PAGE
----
The Relationship Between Pain and Mental Health
HealthyPlace Mental Health Newsletter
Here's what's happening on the HealthyPlace site this week:
- The Relationship Between Pain and Mental Health
- Pain Can Cause Mental Health Problems
- Most Popular HealthyPlace Articles Shared by Facebook Fans
- From the HealthyPlace Mental Health Blogs
- Stand Up for Mental Health
- Latest Mental Health New
Physical pain and mental health have a rather intimate relationship. (Mental Illness Means Physical Pain, Too) There's a complex dance between pain and mental health that can trip us up and leave us lying, seemingly helpless, on the dance floor. Mental health disorders frequently have not just emotional and behavioral symptoms but physical ones, too. Depression symptoms include physical pain. Anxiety, bipolar disorder, and post-traumatic stress disorder are also among the many mental illnesses that include physical symptoms. Mental illness can cause physical pain.
Further, it's not uncommon for physical illnesses, especially chronic ones, to lead to mental health disorders. Conditions such as fibromyalgia, lupus, chronic fatigue syndrome, heart disease, rheumatoid- or osteoarthritis, cancer, and more cause ongoing pain in one or more areas of the body. This type of unrelenting pain can wear on us both physically and emotionally. Physical pain can be so all-encompassing that it contributes to mental health conditions like depression and anxiety. (Chronic Pain and Illness: Breeding Grounds for Depression)
We humans can experience pain in many ways, and it can be discouraging when mental pain and physical pain contribute to each other. Once we're aware of this relationship, we can attend to all of our symptoms, our whole being. Because of the relationship between pain and mental health, attending to the whole self can help heal the whole self.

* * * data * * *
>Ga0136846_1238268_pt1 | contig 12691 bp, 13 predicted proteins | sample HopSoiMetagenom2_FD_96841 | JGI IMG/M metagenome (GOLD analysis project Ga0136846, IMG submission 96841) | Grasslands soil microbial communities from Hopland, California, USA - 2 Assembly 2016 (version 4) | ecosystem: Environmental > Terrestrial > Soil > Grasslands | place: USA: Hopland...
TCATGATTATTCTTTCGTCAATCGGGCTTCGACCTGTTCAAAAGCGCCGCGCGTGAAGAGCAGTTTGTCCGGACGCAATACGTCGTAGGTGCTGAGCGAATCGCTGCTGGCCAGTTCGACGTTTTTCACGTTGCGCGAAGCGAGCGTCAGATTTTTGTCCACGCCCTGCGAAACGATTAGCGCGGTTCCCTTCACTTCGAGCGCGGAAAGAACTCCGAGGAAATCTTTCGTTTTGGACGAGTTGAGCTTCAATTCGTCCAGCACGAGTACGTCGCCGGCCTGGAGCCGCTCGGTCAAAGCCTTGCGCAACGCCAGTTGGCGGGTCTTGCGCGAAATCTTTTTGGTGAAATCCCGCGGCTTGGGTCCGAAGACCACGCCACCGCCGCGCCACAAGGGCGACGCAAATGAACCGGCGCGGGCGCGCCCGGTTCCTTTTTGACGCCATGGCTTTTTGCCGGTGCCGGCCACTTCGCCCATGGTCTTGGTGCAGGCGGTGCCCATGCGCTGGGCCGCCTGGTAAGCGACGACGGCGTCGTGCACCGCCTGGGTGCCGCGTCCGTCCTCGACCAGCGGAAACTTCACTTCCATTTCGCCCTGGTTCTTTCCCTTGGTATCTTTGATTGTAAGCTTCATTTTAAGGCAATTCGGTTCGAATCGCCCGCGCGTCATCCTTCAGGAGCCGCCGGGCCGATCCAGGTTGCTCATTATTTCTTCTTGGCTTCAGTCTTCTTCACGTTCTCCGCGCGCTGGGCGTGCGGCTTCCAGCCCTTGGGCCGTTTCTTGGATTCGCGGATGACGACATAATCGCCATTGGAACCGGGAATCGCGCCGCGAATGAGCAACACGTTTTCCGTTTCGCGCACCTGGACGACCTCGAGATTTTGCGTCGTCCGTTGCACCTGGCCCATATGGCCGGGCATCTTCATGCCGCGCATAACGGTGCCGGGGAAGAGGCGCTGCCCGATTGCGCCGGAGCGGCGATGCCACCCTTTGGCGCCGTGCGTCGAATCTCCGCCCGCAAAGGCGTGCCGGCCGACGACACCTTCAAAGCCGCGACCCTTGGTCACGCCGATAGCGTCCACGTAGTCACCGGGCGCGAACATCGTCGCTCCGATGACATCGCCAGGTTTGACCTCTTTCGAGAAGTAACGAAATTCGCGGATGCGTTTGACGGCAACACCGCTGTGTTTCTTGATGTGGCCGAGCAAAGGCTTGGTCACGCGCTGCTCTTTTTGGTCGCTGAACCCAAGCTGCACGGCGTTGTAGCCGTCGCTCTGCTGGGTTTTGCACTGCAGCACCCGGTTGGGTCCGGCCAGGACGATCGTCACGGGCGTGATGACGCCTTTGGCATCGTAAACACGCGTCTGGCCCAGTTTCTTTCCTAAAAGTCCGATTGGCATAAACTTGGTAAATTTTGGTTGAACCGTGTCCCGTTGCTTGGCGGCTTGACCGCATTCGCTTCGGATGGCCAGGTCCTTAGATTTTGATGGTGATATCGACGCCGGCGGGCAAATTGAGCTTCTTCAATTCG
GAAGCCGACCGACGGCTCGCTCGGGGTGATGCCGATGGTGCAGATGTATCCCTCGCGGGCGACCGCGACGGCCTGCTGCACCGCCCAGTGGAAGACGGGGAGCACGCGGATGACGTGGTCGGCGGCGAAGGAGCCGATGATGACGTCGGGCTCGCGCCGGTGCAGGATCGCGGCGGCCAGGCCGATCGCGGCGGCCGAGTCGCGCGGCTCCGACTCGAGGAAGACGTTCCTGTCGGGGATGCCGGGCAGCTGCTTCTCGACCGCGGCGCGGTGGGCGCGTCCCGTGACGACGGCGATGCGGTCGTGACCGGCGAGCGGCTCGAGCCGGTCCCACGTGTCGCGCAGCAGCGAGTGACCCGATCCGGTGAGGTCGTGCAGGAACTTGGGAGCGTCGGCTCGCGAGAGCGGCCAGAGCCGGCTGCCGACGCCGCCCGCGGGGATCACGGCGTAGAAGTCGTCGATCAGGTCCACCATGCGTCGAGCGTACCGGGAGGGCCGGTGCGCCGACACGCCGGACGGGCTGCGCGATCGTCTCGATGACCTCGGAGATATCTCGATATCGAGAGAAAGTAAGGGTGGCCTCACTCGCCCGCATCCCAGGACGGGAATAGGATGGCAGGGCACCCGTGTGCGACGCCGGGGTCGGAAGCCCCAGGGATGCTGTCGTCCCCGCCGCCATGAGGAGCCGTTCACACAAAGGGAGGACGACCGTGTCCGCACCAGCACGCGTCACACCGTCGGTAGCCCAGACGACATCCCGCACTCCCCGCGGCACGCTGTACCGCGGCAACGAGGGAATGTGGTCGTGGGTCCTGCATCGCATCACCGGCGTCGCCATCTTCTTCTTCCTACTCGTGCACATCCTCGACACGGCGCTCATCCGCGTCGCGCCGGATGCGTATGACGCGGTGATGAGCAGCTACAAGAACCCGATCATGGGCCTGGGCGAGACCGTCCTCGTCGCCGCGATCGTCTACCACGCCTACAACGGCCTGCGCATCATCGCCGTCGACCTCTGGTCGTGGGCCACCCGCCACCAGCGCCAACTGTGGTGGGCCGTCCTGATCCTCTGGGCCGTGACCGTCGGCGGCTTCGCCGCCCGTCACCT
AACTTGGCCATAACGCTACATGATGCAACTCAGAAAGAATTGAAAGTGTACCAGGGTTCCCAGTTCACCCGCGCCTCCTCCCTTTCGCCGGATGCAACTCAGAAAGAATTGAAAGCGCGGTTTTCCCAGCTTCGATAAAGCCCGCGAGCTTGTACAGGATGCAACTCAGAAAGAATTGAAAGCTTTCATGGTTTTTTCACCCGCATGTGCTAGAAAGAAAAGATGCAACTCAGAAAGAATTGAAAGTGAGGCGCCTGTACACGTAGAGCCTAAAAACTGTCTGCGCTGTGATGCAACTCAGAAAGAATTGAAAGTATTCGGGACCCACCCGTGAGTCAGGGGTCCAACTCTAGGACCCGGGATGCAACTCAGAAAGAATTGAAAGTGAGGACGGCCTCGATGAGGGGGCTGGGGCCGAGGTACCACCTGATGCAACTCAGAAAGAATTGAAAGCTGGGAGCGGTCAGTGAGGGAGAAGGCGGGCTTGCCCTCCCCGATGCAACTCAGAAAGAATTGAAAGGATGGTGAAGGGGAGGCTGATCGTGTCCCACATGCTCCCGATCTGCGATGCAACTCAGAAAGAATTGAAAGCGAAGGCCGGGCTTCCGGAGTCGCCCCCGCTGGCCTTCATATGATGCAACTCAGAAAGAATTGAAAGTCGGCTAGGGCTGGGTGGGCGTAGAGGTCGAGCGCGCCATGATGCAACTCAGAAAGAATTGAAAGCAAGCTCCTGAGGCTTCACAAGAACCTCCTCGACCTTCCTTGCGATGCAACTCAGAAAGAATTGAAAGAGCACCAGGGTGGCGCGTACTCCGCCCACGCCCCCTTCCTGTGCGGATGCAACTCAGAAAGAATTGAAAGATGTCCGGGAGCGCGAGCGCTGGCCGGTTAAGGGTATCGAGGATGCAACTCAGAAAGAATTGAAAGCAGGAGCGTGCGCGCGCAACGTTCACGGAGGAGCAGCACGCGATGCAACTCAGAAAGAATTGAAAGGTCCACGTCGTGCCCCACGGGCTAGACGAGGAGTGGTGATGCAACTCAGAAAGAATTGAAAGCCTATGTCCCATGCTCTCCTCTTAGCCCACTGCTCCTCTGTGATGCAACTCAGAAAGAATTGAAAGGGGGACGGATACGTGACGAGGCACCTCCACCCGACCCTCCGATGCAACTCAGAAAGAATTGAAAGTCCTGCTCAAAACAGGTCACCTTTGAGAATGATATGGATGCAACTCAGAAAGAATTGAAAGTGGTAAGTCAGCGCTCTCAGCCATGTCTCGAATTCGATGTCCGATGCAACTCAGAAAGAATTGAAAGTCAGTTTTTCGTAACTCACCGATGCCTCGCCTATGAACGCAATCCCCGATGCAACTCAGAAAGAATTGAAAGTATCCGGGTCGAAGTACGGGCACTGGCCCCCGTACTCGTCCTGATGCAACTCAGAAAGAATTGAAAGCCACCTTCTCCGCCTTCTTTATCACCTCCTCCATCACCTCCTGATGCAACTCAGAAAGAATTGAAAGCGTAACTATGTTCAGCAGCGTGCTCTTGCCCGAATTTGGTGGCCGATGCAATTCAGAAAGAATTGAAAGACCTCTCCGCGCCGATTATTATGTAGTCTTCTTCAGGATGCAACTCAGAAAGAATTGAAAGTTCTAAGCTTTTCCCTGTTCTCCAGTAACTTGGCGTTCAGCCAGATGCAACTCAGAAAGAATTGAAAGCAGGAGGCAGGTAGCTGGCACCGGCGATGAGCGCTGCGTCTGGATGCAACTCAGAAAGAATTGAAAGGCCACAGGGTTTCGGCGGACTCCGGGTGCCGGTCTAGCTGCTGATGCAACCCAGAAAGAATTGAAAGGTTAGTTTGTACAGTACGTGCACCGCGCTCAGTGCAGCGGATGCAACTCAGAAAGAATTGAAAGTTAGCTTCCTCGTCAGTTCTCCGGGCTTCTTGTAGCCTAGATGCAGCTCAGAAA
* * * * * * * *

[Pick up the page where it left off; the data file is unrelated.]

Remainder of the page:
Articles Related to the Relationship Between Pain and Mental Health
- Mental Health Recovery: Understanding Physical Symptoms
- Pain of Depression: Physical Symptoms of Depression
- PTSD in the Body: The Physical Side of Symptoms
- Anxiety in the Body: Physical Side Effects of Anxiety
- Alternative Treatments for Fibromyalgia
- Dealing with the Physical Pain of Depression
Today's Question: What do you do to ease the mix of physical pain and mental health difficulties? We invite you to participate by commenting and sharing your feelings, experiences and knowledge on the HealthyPlace Facebook page and on the HealthyPlace Google+ page.
Share our Stories
At the top and bottom of all our stories, you'll find social share buttons for Facebook, Google+, Twitter, Pinterest and other social sites. If you find a particular story, video, psychological test or other HealthyPlace feature helpful, there's a good chance others in need will too. Please share.
We also get many inquiries about our linking policy. If you have a website or blog, you can link to any page on the HealthyPlace website without asking us beforehand.
Here are the top 3 mental health articles HealthyPlace Facebook fans are recommending you read: